ETST 320: Empire and Nation in Russian HistoryThe course examines the history of ethnically diverse territories referred to as “Russia” from early modern times to 1991. Themes include the formation of the Russian empire, its transformation into the Soviet Union, and its partial collapse in 1991; the meaning of “empire,” “nation,” and “ethnicity”in historical context; and the interaction of Russians with non-Russian peoples in Ukraine, the Baltic States, Central Asia, and the Caucasus.
ETST 325: Ethnicity in Latin AmericaExplores the coming together of distinct Native, African, and European ethnicities in Latin America, and the resulting creation of new ethnicities. We examine how race has been understood in Latin American history and how attitudes toward race have fundamentally shaped the history of the region.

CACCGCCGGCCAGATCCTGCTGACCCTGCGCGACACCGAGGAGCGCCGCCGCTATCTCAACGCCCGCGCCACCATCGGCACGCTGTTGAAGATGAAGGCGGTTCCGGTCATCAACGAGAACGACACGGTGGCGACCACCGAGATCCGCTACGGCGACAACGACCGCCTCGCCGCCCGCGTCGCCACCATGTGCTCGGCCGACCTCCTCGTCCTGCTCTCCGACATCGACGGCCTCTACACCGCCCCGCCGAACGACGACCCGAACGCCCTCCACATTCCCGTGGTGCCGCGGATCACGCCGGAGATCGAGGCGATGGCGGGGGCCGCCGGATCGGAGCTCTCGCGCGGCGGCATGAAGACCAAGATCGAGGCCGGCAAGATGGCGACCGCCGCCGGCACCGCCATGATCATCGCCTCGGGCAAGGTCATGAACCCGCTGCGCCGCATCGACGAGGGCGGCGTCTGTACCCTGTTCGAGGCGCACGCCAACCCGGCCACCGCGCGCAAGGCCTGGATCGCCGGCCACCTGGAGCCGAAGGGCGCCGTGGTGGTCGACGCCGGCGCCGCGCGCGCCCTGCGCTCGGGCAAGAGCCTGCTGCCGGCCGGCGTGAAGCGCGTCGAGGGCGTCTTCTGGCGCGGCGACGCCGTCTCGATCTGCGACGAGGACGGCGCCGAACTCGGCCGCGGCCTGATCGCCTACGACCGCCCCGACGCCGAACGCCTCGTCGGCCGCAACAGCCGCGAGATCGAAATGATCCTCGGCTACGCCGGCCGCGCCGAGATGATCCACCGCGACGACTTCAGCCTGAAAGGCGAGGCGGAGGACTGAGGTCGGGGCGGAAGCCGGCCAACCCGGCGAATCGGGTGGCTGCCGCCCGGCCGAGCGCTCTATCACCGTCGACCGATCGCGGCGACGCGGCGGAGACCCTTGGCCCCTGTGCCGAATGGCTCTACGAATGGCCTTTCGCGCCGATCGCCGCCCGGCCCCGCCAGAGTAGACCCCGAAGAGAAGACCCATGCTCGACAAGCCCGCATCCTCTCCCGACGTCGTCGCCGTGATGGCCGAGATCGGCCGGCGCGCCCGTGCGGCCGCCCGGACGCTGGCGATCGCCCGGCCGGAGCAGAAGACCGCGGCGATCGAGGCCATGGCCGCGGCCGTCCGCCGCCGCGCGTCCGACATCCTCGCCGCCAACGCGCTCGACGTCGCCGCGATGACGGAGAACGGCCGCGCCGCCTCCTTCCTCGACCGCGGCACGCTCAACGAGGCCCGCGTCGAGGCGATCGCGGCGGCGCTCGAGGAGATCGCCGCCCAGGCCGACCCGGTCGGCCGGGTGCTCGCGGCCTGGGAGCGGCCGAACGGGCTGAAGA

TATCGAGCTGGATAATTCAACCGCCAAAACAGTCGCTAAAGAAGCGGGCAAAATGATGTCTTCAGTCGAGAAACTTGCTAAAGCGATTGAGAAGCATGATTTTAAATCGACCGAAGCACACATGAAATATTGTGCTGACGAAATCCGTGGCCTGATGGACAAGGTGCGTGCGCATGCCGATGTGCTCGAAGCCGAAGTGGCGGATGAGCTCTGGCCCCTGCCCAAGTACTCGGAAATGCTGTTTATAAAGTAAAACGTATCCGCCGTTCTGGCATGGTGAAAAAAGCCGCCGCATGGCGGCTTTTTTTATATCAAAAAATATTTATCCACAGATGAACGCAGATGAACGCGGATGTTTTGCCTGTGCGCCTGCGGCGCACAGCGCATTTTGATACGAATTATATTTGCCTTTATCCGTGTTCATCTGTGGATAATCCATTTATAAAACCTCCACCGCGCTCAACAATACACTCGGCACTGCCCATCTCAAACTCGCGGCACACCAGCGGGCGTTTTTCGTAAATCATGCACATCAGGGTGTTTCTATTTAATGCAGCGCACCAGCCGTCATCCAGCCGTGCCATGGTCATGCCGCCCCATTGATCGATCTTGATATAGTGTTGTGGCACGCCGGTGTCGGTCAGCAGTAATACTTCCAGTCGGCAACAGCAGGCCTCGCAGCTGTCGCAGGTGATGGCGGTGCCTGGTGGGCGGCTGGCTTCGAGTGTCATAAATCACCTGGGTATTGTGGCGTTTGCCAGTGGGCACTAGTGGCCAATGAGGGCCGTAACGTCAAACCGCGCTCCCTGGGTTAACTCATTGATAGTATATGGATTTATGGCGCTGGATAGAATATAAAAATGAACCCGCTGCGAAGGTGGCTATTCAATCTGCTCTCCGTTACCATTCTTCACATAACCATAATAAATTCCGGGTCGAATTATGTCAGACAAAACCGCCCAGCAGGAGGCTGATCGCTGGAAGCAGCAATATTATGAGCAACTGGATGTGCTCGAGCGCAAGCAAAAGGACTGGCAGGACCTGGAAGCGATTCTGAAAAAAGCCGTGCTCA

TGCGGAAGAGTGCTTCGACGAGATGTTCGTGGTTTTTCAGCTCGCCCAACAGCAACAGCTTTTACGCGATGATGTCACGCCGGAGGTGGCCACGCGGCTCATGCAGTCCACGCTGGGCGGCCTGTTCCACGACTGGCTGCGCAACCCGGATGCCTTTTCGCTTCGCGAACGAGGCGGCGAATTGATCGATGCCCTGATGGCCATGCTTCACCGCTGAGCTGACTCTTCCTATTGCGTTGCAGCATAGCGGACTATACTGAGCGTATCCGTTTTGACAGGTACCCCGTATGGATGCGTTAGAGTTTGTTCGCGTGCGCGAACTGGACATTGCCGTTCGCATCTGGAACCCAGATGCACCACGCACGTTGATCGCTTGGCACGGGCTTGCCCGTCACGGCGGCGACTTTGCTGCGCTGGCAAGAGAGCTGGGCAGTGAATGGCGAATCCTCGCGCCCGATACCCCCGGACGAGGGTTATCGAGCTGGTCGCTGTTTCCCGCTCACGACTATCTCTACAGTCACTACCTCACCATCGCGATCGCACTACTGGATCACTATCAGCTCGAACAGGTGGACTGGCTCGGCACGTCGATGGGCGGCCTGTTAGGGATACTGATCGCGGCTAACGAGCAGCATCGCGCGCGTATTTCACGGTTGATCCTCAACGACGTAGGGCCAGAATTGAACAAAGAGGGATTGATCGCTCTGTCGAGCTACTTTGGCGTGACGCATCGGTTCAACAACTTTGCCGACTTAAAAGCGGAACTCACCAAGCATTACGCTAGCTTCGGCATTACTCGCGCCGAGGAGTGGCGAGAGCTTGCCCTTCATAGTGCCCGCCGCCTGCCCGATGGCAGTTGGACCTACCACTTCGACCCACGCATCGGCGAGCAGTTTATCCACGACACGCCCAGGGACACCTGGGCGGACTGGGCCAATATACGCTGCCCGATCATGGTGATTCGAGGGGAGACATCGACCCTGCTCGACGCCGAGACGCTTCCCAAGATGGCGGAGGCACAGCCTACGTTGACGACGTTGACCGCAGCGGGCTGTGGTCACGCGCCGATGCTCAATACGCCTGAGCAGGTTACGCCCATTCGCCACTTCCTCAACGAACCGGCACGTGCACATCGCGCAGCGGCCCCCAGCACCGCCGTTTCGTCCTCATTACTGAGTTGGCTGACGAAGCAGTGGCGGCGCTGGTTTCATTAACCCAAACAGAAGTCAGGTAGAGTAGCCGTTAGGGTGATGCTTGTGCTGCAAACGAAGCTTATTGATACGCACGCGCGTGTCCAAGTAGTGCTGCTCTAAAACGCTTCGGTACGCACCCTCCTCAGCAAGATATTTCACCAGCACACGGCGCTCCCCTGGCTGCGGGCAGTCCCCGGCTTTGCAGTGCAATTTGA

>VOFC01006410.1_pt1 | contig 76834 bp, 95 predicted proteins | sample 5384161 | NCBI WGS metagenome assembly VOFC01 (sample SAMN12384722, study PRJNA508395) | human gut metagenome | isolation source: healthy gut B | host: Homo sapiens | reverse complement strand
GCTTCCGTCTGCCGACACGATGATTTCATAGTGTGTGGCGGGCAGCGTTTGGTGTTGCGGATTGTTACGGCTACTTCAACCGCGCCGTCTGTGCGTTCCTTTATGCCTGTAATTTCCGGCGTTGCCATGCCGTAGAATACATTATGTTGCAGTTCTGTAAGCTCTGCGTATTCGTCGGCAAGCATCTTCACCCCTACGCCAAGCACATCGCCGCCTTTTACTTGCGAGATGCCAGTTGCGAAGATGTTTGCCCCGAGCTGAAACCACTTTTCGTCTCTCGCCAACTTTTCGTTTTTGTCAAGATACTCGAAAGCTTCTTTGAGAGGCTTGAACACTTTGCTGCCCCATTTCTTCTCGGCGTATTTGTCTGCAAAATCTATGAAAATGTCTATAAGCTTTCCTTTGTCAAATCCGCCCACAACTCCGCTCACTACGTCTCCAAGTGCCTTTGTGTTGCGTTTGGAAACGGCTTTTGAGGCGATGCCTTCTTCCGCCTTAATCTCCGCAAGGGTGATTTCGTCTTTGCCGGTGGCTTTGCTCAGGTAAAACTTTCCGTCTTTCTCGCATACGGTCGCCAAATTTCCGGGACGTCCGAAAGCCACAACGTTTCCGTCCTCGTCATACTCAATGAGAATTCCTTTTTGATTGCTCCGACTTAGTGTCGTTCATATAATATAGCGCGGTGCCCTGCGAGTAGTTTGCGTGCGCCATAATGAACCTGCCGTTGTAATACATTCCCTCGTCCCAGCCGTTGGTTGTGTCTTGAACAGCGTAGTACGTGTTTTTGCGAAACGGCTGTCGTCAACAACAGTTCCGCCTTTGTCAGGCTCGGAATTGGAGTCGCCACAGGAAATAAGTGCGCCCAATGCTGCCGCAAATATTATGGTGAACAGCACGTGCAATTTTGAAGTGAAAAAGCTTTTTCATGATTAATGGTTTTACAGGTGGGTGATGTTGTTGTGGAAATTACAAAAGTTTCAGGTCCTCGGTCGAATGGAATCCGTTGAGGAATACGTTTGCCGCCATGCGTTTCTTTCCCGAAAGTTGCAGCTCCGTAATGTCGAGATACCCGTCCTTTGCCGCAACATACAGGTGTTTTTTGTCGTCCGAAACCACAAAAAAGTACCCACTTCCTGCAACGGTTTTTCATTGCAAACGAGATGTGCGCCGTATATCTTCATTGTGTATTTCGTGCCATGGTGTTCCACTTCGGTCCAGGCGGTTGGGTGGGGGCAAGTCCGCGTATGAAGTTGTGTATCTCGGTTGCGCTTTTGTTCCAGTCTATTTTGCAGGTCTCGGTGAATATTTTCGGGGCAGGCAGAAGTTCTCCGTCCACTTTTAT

ETST 330: Indians of North AmericaA cultural study of the Indians of North America, including examination of the impact of European ideas and technology on Indian societies. Emphasis on environmental adaptations, levels of social and cultural complexity, problems of historical interpretation, and the methods and theories of ethnology and their applications to North American cultures.
ETST 332: Ethnography of the Middle East and North AfricaIntroduction to the peoples and cultures of the Middle East and North Africa, an area of tremendous cultural, religious, linguistic, and economic diversity. Focus on the nature of ethnography as a research method and key areas of inquiry that have concerned anthropologists working in Arab and Muslim societies. Topics include social organization, tribalism, colonialism, gender, religion, nationalism, ethnic and religious minorities, and the politics of identity.
ETST 335: Anthropology of South AsiaIntroduces the complexity of South Asian society and culture through the study of ethnographies of gender, religious life, kinship, social organization, and economy in the colonial and post-colonial periods.